Angelic children stare at rolling waves as a deep voice booms out the wonders of petroleum. "Mexico has a great treasure, a treasure hidden below the bottom of the sea," the narrator says soothingly above joyous music. "But the world now confronts a new reality." Suddenly, the watcher is bombarded with graphics explaining deep sea drilling in terms fifth graders might understand; the oil is at a depth 30 times greater than Mexico's highest building; the pressure is like 60 trucks weighing on a can of soda. As the music reaches a dramatic finale, the narrator hits the punch line as if in a preview for a blockbuster movie: "Reaching our oil is one of the biggest challenges of our time," he says. "And Mexico has to take the necessary actions to achieve it."
That five-minute spot being beamed out night after night on prime time TV is part of a campaign by President Felipe Calderon to sell foreigners a piece of Mexico's most sacred cow: the state-owned oil monopoly. Tuesday marks 70 years since the country nationalized its oil fields that were drilled by U.S. and British companies, but Calderon wants to bring back foreign oil companies by allowing some private investment in the industry. And his proposal has sparked a debate whose pitch nears hysteria on all sides of the political spectrum: Conservatives scream that Mexico's economy will collapse unless it takes action; while rabble-rousing leftists warn that a corrupt government wants to sell the nation's patrimony to the gringos.
Clearly, the stakes are high. Petroleos Mexicanos, or Pemex, provides Mexico with 40% of its federal budget. It also provides the United States with its fourth-biggest source of oil imports, after Canada, Saudi Arabia and Venezuela, shipping it 1.2 million barrels per day.
Calderon, echoing the concern of most industry analysts, warns that Pemex is suffering from underinvestment and mismanagement. Its output is declining each year by about 200,000 barrels per day, and if the present trend continues, Mexico will be importing petroleum within nine years. The nation has vast deep-water reserves in the northern Gulf of Mexico more than 50 billion barrels' worth by some estimates. But the administration argues that Mexico lacks the capital and technology to drill those reserves.
"We must go after that oil," Calderon told reporters last month. "It's a problem of technology and operational capacity."
To allow international oil companies to invest in the Gulf would mean changing Mexico's Constitution, which requires that the country's oil industry remain closed to both foreign and private ownership. Calderon has promised to send an energy reform bill to Congress before the current session ends in April. While guarding the exact details of that reform, the President and his deputies have argued publicly that more foreign involvement is crucial.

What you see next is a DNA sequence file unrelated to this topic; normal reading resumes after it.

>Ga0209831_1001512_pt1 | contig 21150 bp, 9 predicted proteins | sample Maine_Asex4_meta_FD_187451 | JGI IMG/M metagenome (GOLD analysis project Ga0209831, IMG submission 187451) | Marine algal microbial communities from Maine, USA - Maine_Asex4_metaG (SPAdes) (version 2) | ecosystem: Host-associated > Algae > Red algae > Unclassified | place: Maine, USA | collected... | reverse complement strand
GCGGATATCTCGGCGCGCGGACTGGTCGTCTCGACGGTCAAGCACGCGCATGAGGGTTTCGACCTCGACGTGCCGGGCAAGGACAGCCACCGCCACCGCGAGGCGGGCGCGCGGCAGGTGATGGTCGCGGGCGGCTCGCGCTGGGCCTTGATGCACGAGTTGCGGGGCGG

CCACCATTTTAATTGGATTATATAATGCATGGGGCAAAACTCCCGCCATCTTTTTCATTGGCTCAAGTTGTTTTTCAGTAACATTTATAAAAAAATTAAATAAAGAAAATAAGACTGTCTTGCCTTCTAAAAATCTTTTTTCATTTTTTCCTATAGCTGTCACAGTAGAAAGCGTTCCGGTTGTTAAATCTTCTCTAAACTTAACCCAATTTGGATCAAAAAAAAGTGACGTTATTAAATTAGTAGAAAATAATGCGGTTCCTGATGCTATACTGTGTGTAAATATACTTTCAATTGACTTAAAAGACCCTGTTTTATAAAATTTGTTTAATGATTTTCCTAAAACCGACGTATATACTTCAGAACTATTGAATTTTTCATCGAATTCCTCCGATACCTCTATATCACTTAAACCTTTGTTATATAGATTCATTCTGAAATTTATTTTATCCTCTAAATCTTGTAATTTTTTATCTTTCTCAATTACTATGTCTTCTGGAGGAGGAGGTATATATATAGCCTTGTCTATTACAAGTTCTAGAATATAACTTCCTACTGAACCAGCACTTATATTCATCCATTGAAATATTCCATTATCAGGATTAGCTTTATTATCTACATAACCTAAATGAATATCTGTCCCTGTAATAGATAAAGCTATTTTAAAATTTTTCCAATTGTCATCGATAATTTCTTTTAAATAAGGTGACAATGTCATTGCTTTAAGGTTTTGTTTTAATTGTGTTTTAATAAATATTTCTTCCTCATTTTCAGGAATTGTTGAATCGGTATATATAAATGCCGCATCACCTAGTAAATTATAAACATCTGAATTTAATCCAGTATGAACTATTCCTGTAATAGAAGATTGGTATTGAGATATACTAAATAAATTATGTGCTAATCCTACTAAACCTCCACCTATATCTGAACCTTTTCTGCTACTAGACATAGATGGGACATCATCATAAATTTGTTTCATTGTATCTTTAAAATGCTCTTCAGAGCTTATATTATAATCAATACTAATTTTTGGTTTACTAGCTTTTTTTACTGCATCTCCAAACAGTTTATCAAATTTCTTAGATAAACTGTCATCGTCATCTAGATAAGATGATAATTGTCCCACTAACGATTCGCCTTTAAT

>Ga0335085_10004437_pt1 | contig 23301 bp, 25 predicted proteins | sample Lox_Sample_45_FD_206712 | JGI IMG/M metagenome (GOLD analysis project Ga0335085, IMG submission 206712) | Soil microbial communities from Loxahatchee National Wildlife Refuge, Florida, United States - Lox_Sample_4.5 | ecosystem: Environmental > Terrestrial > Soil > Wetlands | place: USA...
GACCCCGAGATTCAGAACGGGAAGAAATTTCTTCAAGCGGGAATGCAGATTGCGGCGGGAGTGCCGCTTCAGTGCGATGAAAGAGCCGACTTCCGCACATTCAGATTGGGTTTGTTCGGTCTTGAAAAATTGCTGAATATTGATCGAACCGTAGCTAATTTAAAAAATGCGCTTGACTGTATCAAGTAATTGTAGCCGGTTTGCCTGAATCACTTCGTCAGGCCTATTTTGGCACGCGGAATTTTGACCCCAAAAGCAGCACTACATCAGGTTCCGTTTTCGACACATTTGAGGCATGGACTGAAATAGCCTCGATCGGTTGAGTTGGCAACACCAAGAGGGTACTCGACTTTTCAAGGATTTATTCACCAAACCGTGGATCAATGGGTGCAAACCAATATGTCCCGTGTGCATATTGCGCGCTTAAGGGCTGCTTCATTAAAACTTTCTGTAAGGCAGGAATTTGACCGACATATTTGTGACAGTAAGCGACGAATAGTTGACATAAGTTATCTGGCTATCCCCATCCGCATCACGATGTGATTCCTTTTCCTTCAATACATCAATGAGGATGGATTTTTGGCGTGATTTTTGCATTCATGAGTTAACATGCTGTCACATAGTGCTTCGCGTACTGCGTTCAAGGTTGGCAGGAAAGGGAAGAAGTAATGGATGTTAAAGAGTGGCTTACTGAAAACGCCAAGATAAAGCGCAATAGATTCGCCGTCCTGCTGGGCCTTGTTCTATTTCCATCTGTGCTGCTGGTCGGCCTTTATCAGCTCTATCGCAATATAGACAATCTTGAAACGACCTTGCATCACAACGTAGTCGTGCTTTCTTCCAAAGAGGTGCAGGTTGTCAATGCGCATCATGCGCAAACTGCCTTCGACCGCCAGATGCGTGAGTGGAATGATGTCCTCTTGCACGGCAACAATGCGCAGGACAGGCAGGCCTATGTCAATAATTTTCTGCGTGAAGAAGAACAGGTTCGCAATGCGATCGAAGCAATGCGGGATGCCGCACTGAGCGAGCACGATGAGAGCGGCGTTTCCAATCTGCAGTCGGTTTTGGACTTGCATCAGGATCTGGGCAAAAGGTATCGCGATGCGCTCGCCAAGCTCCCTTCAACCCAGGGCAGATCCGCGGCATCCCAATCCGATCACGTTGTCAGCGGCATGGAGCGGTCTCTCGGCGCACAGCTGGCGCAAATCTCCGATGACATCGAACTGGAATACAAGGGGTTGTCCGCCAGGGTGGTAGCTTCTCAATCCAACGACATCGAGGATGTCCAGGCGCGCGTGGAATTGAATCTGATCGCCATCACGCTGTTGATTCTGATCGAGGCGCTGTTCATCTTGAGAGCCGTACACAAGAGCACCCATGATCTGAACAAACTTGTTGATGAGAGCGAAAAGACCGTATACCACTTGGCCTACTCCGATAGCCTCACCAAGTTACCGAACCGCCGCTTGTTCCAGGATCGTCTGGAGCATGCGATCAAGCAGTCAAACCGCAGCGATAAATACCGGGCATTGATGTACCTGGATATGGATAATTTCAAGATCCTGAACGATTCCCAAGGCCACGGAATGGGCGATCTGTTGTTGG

Opponents argue that any foreign incursion equals privatization. Mexicans can take care of their own oil industry, they say, and the predictions of doom are exaggerated. Led by the fiery leftist Andres Manuel Lopez Obrador, who lost the 2006 presidential election to Calderon by less than 1%, they evoke emotional calls to defend the Mexican nation and its resources. The nationalization of oil in 1938 was a symbol of Mexico's independence from foreign powers, and was celebrated in huge street parties. Lopez Obrador has called his supporters to Mexico's central plaza on the expropriation anniversary this Tuesday, to kick-start a campaign against the reform.
The President's position has been further complicated by a scandal involving Pemex and his chief deputy. Opponents accuse Interior Secretary Juan Camilo Mourino of steering lucrative Pemex contracts to his family trucking business when he was assistant secretary of energy under Calderon in 2003. The son of a Spanish oil man, Mourino admits he signed the contracts but says he broke no laws by doing so. However, the deals are being investigated by federal attorneys and a congressional committee and have made daily front pages in the Mexican press.
"This is an example of how the mafia controlling Mexico want to steal the oil money," charged Rep. Alejandro Sanchez of Lopez Obrador's leftist Democratic Revolution Party. "Just imagine the kickbacks if these officials were making billion-dollar deals with Exxon."
However, lawmakers in Calderon's conservative National Action Party believe they are in a strong enough position to get an energy reform through Congress. In alliance with the former ruling Institutional Revolutionary Party, or PRI, the President's party has passed financial, social security and justice reforms despite cries of protest.
The leftist opposition is on the ropes after its 2006 election defeat, government supporters say, and is grasping at the oil issue to regain momentum. An internal leadership contest in Lopez Obrador's party on Sunday was marred by infighting, with militants physically attacking a senator from a rival faction.
"They haven't even seen Calderon's energy bill and they are protesting," said National Action Rep. Jorge Nordhausen, a secretary on the energy committee. "They don't care about passing laws. They don't even care about oil. They just want a new flag to fight for so they can cause problems."